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Distal radius and proximal humerus fractures

kmurp

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My partner texted me about a patient with this combo of fractures asking which block(s) would I do for this case. My thoughts were ISB or superior trunk plus SCB or ISB/Superior trunk plus radial nerve just above the elbow. I’d be interested in opinions.
 

vector2

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My partner texted me about a patient with this combo of fractures asking which block(s) would I do for this case. My thoughts were ISB or superior trunk plus SCB or ISB/Superior trunk plus radial nerve just above the elbow. I’d be interested in opinions.

Depending on how proximal the humerus is I think you have to hit C5-C7 cause the incisions might encroach on axillary and suprascapular nerve distributions. And usually for distal radius you have to hit median and radial nerves. I think you're better off just splitting a reasonable volume between both complete ISB and SCB just to make sure you have overlapping coverage and no hotspots.


 
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BLADEMDA

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I would choose a supraclavicuar block here. An interscalene block would work also provided local was deposited all along the nerve roots including C7. There may be some pain/pressure during the case from the C8 dermatome as well but that should be covered with a LMA

If in the pacu the patient had any shoulder pain I’d place another 10 Mls of local near C5 or C6. Typically, this isn’t necessary with a well placed SCB.
 
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Ronin786

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No the thumb is usually the weakest part of the block
1589959935160.png

"Sensory distribution of the interscalene brachial plexus block (in red). Ulnar nerve distribution area (C8-T1) can also be accomplished by using larger volume (e.g. 15-20 ml) and using low interscalene block where the injection occurs between the ISB and supraclavicular block."


The ulnar nerve has much more of a contribution from C8-T1 than the radial nerve.
 
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vector2

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View attachment 306912

"Sensory distribution of the interscalene brachial plexus block (in red). Ulnar nerve distribution area (C8-T1) can also be accomplished by using larger volume (e.g. 15-20 ml) and using low interscalene block where the injection occurs between the ISB and supraclavicular block."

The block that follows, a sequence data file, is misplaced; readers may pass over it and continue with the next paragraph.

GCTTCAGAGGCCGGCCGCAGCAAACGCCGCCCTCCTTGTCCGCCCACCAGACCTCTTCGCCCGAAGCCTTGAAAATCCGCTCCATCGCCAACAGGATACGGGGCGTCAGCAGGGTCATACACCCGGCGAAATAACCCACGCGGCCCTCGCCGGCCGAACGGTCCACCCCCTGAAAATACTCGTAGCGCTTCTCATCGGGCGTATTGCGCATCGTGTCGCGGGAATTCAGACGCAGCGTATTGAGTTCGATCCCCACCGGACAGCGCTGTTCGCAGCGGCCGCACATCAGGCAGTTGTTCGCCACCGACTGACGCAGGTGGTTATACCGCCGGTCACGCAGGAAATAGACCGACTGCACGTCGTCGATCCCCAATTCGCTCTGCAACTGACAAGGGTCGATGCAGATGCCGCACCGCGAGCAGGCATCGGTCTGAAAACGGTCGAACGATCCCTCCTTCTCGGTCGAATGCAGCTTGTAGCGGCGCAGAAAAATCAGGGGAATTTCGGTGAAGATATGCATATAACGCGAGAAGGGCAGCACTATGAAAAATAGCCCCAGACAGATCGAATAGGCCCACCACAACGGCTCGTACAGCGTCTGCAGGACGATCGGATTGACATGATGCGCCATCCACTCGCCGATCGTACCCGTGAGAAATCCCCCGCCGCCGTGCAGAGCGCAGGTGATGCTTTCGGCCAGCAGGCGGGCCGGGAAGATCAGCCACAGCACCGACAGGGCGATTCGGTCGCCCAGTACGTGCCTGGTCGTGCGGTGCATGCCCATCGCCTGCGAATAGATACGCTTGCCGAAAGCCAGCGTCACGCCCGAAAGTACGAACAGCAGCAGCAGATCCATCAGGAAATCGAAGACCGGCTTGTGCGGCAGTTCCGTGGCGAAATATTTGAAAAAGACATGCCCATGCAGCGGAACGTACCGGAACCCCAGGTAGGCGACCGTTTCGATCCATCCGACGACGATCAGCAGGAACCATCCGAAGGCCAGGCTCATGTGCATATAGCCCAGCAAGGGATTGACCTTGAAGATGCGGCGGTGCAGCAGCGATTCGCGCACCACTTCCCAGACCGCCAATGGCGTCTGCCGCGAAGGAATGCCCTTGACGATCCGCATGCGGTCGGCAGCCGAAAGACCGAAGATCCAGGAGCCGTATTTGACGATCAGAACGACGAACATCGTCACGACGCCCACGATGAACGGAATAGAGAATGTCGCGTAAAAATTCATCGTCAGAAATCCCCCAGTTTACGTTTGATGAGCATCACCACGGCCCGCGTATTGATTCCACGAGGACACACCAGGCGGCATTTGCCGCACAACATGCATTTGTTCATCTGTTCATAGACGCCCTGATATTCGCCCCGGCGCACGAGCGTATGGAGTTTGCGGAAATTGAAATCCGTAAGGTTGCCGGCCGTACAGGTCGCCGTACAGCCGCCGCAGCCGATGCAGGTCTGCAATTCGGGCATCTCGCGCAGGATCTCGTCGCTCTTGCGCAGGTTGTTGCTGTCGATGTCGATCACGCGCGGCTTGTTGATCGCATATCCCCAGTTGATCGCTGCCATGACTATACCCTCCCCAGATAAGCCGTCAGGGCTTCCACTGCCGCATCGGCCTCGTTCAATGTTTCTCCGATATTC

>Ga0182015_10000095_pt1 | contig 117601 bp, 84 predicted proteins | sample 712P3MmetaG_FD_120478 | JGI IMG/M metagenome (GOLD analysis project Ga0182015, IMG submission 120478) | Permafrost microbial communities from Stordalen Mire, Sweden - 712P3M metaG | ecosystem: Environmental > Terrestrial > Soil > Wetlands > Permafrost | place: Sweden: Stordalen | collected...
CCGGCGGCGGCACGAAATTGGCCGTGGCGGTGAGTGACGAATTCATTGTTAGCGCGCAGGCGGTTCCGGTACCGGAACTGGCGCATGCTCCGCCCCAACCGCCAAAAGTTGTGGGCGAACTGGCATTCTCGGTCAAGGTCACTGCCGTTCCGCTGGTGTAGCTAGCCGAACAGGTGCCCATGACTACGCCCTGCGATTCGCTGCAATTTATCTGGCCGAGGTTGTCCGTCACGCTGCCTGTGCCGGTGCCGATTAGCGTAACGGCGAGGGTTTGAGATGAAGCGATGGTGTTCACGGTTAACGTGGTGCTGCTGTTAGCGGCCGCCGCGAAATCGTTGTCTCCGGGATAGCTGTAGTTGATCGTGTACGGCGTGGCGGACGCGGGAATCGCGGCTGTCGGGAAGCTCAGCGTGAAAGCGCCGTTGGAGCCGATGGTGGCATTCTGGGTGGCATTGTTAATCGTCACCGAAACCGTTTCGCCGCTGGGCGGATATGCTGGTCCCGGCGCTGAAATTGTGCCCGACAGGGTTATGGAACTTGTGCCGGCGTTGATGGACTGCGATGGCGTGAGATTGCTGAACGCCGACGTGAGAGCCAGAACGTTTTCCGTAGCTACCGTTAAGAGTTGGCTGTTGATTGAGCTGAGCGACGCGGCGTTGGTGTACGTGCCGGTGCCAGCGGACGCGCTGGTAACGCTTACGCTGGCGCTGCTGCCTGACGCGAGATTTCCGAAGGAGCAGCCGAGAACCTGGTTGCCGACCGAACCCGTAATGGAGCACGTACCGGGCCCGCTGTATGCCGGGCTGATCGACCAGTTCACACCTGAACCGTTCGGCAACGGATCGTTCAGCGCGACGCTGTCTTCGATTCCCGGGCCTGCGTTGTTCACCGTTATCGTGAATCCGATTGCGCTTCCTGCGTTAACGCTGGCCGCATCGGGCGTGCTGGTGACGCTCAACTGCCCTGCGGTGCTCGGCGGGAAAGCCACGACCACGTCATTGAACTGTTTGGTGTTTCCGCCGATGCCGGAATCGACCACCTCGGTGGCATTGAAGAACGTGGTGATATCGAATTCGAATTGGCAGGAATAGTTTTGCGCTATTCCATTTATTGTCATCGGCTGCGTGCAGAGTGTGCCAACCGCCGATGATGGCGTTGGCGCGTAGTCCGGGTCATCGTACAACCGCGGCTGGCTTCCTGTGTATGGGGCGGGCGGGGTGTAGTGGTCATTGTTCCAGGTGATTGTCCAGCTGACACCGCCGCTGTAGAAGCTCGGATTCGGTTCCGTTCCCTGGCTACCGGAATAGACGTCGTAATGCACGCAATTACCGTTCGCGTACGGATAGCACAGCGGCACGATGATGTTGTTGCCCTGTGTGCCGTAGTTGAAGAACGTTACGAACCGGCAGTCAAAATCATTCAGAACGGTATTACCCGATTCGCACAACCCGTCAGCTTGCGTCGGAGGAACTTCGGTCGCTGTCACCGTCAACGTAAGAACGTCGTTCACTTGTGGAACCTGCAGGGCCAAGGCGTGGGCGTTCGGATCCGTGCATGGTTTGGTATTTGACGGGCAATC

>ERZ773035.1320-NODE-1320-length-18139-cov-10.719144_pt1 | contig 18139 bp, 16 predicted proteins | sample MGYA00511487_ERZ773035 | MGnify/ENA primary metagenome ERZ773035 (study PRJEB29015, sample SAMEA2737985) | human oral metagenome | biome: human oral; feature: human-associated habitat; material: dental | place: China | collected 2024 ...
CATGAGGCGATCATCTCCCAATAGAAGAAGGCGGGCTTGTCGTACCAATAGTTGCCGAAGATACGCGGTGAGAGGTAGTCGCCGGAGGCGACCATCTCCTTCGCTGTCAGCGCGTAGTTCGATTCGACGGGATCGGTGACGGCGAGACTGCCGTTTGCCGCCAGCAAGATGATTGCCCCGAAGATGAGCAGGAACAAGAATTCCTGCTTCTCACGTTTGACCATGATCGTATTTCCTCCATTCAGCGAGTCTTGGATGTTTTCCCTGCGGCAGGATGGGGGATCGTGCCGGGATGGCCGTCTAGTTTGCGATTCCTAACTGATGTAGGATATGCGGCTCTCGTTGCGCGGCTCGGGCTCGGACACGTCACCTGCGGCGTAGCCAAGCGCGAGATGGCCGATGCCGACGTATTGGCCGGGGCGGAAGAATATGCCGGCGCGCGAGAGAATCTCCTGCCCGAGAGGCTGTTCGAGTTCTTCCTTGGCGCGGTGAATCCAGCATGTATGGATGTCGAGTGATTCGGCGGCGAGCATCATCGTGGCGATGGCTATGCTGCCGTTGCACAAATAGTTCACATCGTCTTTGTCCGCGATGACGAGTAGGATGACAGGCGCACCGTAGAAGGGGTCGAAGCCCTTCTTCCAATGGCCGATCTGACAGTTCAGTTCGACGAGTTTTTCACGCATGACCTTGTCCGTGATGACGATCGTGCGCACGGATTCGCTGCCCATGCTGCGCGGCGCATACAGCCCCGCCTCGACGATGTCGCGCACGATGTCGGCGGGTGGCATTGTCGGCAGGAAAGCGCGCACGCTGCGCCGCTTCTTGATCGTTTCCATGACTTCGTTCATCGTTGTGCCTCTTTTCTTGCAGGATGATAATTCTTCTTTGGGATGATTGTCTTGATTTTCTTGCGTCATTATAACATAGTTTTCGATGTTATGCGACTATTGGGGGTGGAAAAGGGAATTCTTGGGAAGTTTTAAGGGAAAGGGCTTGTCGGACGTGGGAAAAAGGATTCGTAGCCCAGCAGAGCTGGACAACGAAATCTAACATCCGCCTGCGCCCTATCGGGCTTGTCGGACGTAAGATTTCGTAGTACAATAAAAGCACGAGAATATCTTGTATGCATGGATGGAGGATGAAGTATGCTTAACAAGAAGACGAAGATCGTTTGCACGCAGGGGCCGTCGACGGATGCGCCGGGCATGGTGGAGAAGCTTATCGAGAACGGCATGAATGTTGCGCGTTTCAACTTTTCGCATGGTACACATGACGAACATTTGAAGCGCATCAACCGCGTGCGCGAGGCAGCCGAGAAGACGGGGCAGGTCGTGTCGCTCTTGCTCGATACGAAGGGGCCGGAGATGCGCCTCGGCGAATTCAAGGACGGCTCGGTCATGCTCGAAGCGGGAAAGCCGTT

The ulnar nerve has much more of a contribution from C8-T1 than the radial nerve.

ISB may work for distal radius, esp when supplemented by the anesthetic. I'm just saying that the radial nerve does have contributions from lower roots (not to mention the deltoid from the axillary n. if we havent forgotten about the humerus) in case someone had a low volume C5-7 ISB in mind. Additionally, if the fracture is very close to the articular parts and then rest of the wrist joint then I would feel uncomfortable not just covering the entire wrist from the getgo.

11487tn.jpg
 
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AdmiralChz

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Why would you do an interscalene block which might cover what you need versus a supraclavicular which you are virtually guaranteed a complete block? Overthinking going on here.

Also given the injury, the orthos around here would request GA anyways. What mechanism caused a prox humerus and distal radius fractures?
 
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MirrorTodd

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Why would you do an interscalene block which might cover what you need versus a supraclavicular which you are virtually guaranteed a complete block? Overthinking going on here.

Also given the injury, the orthos around here would request GA anyways. What mechanism caused a prox humerus and distal radius fractures?
I'm sure the guy was just standing on the corner minding his own business.
 
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caligas

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Why would you do an interscalene block which might cover what you need versus a supraclavicular which you are virtually guaranteed a complete block? Overthinking going on here.

Also given the injury, the orthos around here would request GA anyways. What mechanism caused a prox humerus and distal radius fractures?

honest answer is that I’ve done hundreds of ISBs and only dozens of SCBs, but sounds like I should shift my thinking. That’s why I surf here everyday.
 
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BLADEMDA

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An Interscalene block, even a low one near C7, will miss C8 about 10-15 percent of the time. Hence, if you need to block C8 or T1 then an interscalene block is a poor choice vs a supraclavicular or infraclavicular block.

For a radius fracture C7 needs to be blocked so a low interscalene should work most of the time. Still, I rarely ever do an ISB for distal extremity surgery any longer as we have ultrasound which makes the other brachial plexus blocks easy to perform.


c7 dermatome
 

BLADEMDA

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Here is a real image of the dermatomes. The typical incision for an ORIF of a radius involves C7. So, a "low" ISB which blocks C7 is required for good postop pain relief. I prefer a Supraclavicular block which is a superior block for distal upper extremity surgery while also providing very good post op analgesia for a proximal humerus fracture.

1590009898033.png
 
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